You’ll be able to talk to the radiographer through an intercom and they’ll be able to see you on a television monitor throughout the scan.

At certain times during the scan, the scanner will make loud tapping noises. This is the electric current in the scanner coils being turned on and off. You’ll be given earplugs or headphones to wear.

It’s very important to keep as still as possible during your MRI scan.

To avoid the images being blurred, it’s very important to keep the part of your body being scanned still throughout the whole of the scan until the radiographer tells you to relax.

A single scan may take from a few seconds to three or four minutes. You may be asked to hold your breath during short scans. Depending on the size of the area being scanned and how many images are taken, the whole procedure will take 15 to 90 minutes.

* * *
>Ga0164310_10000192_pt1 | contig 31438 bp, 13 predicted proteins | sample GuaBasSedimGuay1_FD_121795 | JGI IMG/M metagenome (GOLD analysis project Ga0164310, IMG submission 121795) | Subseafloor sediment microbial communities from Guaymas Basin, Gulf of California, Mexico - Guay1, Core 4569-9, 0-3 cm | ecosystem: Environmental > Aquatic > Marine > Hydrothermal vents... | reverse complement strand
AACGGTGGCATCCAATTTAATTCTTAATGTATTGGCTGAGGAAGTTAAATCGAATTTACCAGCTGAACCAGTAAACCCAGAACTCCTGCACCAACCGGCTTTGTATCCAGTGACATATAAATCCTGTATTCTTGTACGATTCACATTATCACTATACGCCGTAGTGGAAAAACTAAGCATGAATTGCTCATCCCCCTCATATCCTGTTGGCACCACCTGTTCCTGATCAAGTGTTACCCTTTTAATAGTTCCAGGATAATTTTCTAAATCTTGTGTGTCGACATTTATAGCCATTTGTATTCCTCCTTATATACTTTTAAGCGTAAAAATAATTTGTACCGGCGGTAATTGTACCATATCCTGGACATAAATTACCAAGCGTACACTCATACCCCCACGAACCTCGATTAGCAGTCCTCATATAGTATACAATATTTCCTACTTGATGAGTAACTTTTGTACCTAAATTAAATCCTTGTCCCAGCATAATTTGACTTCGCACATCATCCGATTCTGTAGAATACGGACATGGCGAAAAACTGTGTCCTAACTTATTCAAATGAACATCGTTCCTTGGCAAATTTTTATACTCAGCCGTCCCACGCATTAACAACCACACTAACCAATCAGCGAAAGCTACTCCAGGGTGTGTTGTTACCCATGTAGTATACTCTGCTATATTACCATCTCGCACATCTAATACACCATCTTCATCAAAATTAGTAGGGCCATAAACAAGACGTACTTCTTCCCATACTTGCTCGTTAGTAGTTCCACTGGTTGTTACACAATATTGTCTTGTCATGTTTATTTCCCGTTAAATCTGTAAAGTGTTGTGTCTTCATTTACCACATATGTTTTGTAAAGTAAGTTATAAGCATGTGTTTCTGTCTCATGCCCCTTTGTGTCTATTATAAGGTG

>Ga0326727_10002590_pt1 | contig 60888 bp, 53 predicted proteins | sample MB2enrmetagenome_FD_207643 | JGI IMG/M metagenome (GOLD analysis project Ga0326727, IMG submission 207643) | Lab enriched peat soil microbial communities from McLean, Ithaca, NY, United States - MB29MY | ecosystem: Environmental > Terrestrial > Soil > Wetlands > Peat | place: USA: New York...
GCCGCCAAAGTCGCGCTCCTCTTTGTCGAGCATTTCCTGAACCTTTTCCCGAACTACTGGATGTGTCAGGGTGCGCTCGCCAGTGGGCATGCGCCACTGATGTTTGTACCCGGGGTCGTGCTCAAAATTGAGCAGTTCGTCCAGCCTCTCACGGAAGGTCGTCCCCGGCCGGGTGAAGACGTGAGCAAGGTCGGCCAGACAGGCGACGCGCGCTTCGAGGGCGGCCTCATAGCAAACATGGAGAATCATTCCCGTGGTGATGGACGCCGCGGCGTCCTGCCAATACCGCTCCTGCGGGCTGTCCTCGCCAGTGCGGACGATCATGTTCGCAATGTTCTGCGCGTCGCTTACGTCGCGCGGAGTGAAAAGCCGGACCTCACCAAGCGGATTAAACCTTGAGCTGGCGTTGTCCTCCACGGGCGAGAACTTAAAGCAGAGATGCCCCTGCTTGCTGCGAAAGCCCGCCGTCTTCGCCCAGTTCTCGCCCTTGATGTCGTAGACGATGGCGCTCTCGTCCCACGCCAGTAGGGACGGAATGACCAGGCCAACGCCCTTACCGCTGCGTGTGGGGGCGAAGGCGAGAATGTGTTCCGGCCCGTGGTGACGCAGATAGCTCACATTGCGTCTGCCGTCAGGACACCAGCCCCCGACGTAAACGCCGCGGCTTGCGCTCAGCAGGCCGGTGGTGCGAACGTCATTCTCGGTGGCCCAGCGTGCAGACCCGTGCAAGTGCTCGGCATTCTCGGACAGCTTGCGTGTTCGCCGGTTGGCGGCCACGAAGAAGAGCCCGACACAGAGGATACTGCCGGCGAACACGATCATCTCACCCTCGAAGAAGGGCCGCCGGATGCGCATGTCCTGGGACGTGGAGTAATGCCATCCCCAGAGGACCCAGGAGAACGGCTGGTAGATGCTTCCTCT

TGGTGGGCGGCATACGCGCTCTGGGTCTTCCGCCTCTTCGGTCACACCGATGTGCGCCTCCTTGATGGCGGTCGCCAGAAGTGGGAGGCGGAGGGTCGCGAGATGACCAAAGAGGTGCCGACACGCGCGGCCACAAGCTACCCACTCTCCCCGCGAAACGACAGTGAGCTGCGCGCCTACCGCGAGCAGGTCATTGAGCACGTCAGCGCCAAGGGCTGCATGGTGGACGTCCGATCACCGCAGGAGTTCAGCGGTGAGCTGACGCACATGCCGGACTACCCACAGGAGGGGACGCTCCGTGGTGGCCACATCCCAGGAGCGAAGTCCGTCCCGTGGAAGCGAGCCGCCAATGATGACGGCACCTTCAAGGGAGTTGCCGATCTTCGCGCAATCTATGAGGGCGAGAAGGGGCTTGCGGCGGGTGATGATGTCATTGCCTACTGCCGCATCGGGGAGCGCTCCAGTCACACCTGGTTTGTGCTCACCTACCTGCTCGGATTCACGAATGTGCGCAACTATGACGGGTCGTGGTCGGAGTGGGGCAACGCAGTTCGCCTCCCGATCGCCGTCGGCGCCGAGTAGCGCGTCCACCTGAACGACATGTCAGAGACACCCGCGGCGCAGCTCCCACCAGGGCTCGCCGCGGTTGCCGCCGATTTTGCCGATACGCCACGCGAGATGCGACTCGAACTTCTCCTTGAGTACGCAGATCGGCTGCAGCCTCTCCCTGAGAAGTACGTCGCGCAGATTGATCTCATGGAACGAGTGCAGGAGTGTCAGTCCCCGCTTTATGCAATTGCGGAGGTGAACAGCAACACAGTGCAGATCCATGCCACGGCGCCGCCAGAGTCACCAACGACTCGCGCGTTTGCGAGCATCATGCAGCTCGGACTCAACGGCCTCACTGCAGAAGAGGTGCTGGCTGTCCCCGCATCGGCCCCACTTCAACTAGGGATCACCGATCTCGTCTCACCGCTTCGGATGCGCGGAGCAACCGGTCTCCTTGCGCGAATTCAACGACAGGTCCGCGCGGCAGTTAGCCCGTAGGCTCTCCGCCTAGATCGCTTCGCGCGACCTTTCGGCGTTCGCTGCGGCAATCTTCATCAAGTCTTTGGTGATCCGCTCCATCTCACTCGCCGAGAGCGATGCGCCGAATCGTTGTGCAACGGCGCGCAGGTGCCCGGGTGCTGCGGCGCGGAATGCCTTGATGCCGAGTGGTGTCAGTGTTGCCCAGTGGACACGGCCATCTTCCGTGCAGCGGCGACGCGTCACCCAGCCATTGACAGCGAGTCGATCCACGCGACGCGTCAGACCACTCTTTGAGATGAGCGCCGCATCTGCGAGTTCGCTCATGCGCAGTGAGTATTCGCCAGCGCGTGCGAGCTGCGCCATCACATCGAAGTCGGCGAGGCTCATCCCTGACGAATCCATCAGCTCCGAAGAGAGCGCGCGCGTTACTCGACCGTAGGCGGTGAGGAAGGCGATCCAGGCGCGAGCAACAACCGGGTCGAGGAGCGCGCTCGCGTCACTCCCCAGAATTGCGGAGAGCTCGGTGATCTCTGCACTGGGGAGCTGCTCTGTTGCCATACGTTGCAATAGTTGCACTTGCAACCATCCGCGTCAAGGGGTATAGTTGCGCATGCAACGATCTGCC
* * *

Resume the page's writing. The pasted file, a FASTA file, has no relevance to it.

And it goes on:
You’ll be moved out of the scanner when your scan is over.

After the MRI scan

An MRI scan is usually carried out as an outpatient procedure. This means you won’t need to stay in hospital overnight. After the scan, you can resume normal activities immediately.

However, if you’ve had a sedative, a friend or relative will need to take you home and stay with you for the first 24 hours. It’s not safe to drive, operate heavy machinery or drink alcohol for 24 hours after having a sedative.

Your MRI scan needs to be studied by a radiologist (a doctor trained in interpreting scans and X-rays) and possibly discussed with other specialists. This means it’s unlikely you’ll know the results of your scan immediately.